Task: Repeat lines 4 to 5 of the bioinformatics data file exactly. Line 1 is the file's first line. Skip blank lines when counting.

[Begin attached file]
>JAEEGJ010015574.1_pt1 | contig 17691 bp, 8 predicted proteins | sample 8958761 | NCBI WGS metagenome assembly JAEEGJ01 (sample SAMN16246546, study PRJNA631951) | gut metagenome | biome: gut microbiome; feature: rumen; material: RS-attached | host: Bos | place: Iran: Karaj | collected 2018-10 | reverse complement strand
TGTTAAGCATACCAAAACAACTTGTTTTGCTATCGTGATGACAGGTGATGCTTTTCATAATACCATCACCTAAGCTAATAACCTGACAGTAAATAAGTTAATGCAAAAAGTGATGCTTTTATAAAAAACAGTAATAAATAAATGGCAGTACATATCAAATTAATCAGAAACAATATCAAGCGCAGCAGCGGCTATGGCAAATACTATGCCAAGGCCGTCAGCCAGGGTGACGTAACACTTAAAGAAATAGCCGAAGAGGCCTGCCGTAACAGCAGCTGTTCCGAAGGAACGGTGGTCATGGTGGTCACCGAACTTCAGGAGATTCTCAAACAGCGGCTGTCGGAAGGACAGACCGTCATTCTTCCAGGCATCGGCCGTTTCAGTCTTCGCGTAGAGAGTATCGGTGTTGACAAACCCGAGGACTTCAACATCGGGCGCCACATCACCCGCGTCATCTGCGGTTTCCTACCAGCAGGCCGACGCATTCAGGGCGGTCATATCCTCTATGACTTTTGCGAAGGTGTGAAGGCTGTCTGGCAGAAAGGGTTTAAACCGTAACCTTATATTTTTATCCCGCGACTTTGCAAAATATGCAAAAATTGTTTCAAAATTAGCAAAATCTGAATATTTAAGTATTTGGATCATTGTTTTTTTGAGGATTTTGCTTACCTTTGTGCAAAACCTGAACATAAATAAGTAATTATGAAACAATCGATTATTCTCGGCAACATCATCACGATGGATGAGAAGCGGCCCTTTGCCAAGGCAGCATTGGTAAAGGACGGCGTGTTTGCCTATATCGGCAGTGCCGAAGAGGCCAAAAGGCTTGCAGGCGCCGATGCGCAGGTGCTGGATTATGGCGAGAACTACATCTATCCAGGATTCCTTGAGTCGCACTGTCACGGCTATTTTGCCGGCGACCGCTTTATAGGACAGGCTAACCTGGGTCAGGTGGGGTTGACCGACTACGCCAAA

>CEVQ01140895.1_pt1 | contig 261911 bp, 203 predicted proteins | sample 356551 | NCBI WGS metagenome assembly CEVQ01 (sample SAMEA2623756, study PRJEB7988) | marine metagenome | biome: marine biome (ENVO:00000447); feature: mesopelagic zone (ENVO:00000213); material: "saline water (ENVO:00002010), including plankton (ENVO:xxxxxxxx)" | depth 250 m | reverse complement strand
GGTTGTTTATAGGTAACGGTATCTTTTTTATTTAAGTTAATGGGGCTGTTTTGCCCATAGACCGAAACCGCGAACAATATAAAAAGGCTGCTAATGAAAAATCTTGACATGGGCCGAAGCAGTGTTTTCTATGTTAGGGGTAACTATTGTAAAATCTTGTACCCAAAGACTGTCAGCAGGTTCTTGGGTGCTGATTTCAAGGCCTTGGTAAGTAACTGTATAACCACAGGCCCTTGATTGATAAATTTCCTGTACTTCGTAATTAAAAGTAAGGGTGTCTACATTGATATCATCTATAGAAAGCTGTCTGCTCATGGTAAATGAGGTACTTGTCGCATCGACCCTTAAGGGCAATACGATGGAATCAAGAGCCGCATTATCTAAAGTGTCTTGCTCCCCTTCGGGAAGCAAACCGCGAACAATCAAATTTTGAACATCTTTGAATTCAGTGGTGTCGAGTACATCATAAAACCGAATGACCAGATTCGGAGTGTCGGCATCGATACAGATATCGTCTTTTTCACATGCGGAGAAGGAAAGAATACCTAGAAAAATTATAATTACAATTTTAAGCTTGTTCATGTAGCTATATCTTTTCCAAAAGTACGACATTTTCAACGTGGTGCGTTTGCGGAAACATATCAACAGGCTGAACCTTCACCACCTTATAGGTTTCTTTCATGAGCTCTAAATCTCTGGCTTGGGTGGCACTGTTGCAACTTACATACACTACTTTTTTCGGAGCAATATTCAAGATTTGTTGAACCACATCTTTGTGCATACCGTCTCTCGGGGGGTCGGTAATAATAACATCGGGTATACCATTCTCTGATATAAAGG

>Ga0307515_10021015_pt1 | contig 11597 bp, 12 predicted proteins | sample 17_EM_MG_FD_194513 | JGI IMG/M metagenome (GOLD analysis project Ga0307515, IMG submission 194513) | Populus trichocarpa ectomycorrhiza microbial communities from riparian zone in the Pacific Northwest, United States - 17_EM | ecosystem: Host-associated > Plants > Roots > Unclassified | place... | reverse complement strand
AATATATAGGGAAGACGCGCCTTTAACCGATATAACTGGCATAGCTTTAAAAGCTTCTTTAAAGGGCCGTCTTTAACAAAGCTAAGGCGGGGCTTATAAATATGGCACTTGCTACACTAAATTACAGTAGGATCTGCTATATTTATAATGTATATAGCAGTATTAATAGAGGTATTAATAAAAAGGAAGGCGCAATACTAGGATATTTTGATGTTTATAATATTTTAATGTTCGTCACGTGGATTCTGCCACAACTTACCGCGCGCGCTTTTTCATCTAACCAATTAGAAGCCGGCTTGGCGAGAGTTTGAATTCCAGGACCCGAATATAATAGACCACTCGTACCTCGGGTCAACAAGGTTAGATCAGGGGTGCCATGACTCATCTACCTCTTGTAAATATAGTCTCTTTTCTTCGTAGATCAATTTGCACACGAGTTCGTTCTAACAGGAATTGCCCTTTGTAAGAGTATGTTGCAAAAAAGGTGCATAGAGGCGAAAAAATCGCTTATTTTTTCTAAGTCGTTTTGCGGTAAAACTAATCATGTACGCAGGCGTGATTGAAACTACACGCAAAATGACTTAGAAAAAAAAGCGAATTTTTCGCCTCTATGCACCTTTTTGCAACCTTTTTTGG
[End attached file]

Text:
GGTTGTTTATAGGTAACGGTATCTTTTTTATTTAAGTTAATGGGGCTGTTTTGCCCATAGACCGAAACCGCGAACAATATAAAAAGGCTGCTAATGAAAAATCTTGACATGGGCCGAAGCAGTGTTTTCTATGTTAGGGGTAACTATTGTAAAATCTTGTACCCAAAGACTGTCAGCAGGTTCTTGGGTGCTGATTTCAAGGCCTTGGTAAGTAACTGTATAACCACAGGCCCTTGATTGATAAATTTCCTGTACTTCGTAATTAAAAGTAAGGGTGTCTACATTGATATCATCTATAGAAAGCTGTCTGCTCATGGTAAATGAGGTACTTGTCGCATCGACCCTTAAGGGCAATACGATGGAATCAAGAGCCGCATTATCTAAAGTGTCTTGCTCCCCTTCGGGAAGCAAACCGCGAACAATCAAATTTTGAACATCTTTGAATTCAGTGGTGTCGAGTACATCATAAAACCGAATGACCAGATTCGGAGTGTCGGCATCGATACAGATATCGTCTTTTTCACATGCGGAGAAGGAAAGAATACCTAGAAAAATTATAATTACAATTTTAAGCTTGTTCATGTAGCTATATCTTTTCCAAAAGTACGACATTTTCAACGTGGTGCGTTTGCGGAAACATATCAACAGGCTGAACCTTCACCACCTTATAGGTTTCTTTCATGAGCTCTAAATCTCTGGCTTGGGTGGCACTGTTGCAACTTACATACACTACTTTTTTCGGAGCAATATTCAAGATTTGTTGAACCACATCTTTGTGCATACCGTCTCTCGGGGGGTCGGTAATAATAACATCGGGTATACCATTCTCTGATATAAAGG

>Ga0307515_10021015_pt1 | contig 11597 bp, 12 predicted proteins | sample 17_EM_MG_FD_194513 | JGI IMG/M metagenome (GOLD analysis project Ga0307515, IMG submission 194513) | Populus trichocarpa ectomycorrhiza microbial communities from riparian zone in the Pacific Northwest, United States - 17_EM | ecosystem: Host-associated > Plants > Roots > Unclassified | place... | reverse complement strand